[MUD-Dev] How much is enough?

&lt &lt
Wed Apr 24 12:39:57 New Zealand Standard Time 2002


From: "Justin Coleman" 

> For example, in a MMORPG, do players really *need* to see their
> characters' stats? Do they need to see *exactly* how many points
> of damage a weapon does, how many HP that monster has, or how many
> more foobobs they have to kill before they gain a level?

Hiding stats is a start, but how long before trial and error and
sheer use build a relatively solid database of
weapon/armor/monsters/etc..?

Do players like to know stats?  Sure.  Even the non-powergamers.
How many hours do you want to keep trying "X" until you find
something that appears to help you in some way?  Now multiply "X" by
the number of "aspects/facets" of your character.  Huge time sink.

In the "real world" I know that I gain "Good" protection from, say,
a Kevlar vest.  How much, in numbers?  We'll, technically, it's
about 30% cover from ballistic weapons/knives under a certain power
rating.  I could research it all I want and find out exact stats on
it.  Does it mean I will?  If I'm a powergamer, yes.  If not,
probably not.

Hack-n-slash is easy, fairly satisfying (see: Quake) and
non-intensive.  If I want to play a game, I'd prefer not to spend
absolutely insane amounts on time on any one given aspect (read:
Rare drops in EQ.)  I want to explore the different facets of the
world, of my character, of my characters skills.

> I envision a system in which all numbers are relayed to the player
> in an inexact format - HP and mana are displayed as a percentage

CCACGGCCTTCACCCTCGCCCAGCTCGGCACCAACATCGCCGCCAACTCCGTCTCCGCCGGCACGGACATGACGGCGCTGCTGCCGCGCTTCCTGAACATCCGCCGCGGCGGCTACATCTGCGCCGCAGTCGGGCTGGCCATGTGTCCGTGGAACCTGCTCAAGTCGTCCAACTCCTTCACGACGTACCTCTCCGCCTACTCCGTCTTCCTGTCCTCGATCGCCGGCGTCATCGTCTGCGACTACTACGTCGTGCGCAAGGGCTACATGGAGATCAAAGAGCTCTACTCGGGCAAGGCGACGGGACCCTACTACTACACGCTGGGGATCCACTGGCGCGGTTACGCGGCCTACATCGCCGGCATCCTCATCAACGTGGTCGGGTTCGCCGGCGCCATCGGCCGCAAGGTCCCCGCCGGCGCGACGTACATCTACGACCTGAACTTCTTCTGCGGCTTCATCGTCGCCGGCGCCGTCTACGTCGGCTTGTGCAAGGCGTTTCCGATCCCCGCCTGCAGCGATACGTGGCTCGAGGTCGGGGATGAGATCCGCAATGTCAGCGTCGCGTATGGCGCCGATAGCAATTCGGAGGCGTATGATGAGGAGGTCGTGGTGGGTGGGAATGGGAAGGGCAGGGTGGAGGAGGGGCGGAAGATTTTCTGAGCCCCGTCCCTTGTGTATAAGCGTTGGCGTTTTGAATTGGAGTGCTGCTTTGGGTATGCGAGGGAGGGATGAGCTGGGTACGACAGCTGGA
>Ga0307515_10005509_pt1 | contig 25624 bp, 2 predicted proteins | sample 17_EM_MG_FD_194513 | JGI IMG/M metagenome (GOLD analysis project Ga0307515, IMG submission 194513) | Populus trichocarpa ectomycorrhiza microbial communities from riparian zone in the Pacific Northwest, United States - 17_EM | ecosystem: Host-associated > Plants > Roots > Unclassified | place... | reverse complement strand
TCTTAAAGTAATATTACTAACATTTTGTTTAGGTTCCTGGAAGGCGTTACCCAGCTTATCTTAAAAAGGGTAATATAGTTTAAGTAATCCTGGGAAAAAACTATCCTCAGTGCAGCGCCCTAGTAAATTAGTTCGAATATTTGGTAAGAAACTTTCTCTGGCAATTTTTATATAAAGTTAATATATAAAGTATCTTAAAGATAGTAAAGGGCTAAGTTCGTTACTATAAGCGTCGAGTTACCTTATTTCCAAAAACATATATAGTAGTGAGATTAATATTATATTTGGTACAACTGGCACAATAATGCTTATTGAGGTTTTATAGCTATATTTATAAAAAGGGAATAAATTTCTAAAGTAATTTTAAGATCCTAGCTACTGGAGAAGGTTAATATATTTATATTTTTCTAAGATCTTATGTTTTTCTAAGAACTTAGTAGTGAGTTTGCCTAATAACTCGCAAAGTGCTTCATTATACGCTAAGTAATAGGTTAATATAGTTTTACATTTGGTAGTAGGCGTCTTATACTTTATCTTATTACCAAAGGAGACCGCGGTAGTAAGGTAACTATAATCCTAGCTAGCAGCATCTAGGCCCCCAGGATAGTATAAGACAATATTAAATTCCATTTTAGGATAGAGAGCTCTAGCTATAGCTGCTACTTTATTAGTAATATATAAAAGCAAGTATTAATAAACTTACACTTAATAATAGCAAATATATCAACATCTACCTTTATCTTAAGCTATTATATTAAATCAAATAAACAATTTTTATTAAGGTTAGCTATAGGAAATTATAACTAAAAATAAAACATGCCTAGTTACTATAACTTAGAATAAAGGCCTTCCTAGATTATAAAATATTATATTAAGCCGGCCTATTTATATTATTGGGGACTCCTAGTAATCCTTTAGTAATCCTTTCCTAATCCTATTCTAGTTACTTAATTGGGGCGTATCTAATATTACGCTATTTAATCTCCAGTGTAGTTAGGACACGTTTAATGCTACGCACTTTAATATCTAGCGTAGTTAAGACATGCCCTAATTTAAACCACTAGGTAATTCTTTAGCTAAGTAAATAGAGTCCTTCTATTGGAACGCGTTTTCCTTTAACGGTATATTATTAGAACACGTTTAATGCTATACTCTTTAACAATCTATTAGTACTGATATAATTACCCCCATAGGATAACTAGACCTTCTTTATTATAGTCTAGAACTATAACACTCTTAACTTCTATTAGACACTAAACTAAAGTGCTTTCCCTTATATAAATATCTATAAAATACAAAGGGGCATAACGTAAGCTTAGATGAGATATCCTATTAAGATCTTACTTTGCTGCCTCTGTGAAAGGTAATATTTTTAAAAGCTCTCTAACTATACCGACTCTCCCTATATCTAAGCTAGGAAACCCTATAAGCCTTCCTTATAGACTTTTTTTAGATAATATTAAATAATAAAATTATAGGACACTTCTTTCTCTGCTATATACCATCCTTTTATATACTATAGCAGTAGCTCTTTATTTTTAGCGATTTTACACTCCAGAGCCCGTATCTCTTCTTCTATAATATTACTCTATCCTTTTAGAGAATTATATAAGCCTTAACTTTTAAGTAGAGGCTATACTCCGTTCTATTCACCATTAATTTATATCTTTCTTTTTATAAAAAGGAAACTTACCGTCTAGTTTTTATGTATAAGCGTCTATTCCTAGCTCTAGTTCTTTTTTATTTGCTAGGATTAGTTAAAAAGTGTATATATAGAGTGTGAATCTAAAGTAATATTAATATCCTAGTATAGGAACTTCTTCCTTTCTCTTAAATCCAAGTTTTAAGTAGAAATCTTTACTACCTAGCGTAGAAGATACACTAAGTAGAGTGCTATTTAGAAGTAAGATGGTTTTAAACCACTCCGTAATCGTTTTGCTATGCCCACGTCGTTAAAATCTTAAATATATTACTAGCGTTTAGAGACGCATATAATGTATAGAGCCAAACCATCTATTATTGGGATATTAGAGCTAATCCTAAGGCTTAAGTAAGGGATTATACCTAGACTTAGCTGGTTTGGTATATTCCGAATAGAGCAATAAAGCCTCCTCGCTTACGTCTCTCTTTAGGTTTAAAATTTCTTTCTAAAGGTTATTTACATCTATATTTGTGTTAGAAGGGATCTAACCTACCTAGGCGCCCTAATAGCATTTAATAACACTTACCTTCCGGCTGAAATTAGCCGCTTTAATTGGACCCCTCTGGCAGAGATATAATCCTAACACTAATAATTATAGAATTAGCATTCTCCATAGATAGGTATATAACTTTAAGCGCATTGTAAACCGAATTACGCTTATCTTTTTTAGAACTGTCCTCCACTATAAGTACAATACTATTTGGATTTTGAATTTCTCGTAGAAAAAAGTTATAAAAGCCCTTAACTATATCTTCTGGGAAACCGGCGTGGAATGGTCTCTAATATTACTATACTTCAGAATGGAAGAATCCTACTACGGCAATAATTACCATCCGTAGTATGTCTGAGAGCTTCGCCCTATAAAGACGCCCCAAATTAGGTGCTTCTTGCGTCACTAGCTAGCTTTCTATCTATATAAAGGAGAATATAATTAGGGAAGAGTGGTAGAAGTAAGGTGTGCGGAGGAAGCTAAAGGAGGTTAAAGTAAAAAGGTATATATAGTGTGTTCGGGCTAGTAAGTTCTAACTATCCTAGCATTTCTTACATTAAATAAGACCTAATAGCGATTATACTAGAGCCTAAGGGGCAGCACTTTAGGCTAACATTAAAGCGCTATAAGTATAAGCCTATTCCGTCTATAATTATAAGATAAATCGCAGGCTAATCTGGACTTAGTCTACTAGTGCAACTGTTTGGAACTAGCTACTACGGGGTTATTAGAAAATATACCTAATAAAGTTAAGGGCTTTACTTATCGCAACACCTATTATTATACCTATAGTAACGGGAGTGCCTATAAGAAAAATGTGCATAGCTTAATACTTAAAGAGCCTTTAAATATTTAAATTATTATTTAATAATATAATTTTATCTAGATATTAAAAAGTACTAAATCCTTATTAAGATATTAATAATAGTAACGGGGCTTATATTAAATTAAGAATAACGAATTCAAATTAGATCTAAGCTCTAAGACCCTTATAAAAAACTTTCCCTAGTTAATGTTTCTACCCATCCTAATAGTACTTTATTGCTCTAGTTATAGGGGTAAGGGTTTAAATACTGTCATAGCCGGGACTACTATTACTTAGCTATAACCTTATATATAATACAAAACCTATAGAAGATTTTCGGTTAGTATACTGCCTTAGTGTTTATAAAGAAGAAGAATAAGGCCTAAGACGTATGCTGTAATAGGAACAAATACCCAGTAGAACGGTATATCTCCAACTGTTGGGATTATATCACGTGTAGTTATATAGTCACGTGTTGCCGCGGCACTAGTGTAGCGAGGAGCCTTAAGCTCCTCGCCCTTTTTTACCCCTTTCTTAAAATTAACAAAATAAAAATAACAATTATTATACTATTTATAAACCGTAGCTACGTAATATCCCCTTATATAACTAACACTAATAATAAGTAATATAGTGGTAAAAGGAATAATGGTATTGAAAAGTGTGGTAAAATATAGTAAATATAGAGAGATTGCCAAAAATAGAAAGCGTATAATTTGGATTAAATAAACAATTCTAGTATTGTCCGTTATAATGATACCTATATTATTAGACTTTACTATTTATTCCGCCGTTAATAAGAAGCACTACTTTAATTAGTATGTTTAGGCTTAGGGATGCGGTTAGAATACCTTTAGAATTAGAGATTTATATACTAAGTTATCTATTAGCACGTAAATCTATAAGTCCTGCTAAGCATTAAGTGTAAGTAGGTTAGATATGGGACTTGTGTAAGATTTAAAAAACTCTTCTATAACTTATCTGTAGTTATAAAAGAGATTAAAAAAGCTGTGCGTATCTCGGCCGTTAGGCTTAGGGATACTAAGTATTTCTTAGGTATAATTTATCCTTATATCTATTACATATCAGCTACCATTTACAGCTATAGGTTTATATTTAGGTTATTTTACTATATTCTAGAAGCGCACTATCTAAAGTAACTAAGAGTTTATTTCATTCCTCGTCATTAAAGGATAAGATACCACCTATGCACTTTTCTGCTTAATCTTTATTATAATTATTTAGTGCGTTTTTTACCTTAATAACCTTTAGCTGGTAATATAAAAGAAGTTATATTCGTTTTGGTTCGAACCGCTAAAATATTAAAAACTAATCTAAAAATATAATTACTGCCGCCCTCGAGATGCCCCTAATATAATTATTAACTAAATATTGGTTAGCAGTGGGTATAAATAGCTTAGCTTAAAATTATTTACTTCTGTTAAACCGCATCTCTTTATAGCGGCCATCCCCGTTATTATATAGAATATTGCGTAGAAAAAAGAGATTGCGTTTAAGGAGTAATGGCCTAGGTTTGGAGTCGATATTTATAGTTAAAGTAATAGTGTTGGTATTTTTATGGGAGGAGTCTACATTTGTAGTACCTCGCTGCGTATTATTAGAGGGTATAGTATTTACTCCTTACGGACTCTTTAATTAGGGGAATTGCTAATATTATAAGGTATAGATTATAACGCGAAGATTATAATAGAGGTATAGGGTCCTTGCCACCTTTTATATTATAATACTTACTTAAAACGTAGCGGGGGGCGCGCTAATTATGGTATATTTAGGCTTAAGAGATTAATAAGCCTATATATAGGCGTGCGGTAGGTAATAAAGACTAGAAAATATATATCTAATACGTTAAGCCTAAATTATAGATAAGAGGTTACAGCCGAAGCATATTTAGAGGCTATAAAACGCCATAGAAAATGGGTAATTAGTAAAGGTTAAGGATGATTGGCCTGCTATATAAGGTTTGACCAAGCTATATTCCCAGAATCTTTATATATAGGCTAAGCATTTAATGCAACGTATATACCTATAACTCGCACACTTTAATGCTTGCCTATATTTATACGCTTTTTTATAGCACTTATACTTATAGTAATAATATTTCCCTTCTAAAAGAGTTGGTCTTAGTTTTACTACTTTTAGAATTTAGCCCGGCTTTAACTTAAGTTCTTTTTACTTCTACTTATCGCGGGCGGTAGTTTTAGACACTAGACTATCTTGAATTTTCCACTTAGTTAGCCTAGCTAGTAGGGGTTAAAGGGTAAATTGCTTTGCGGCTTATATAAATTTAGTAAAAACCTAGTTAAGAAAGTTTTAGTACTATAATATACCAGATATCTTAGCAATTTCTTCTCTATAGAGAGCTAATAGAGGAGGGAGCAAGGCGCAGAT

> bar, skill levels and damage are given in verbal approximates (low
> skill, average skill, high skill, etc), and experience from kills
> is something that just "happens". (In my ideal world there's no
> need for experience of the DND variety, but that's another topic.) 
> Given sufficiently fine granularity of these verbal and visual
> approximates, players could still have a reasonable sense of
> accomplishment given to them as reward for desired behavior.=20

Many systems, like EQ, have this.  Skills are "tiered" until 100,
then you see exact points.  XP is percentage.  Mana is percentage.
HPs are numerical.

> ...  The lack of exact feedback would make it harder, if not
> impossible to determine which of two similar items was best - say
> you have two swords, but one of them does one percent more damage
> than the other one. In most current systems, you can see the
> numbers plain as day, and you instantly know which one is better,
> encouraging comparison and min-maxing.

See the first couple of paragraphs.

> How far can we shift the balance point back towards realism /
> non-powergami ng, while still keeping a good amount of fun?

Define: fun.

Monsters should not "drop" anything.  Items are created by players.
Perhaps a good deal of items already exist from "previous" players,
or created by NPCs.  Hack-n-slash should be in the context of a
quest, defense of a town, ridding the world of a menace...or just
pillaging helpless creatures.

XP should go away, IMHO, in lieu of "quest points, honor points,
skill points, reputation points."  Certain things happens, with a
small percentage chance of getting a "point" at random.  You may do
the same thing 100 times and only get 1 point.  Or none.  You never
know.  By not knowing, you're more likely to explore the world and
"come across" the points instead of trying to farm them.

Just some random thoughts, take it with a grain of salt.  =)

-Szii


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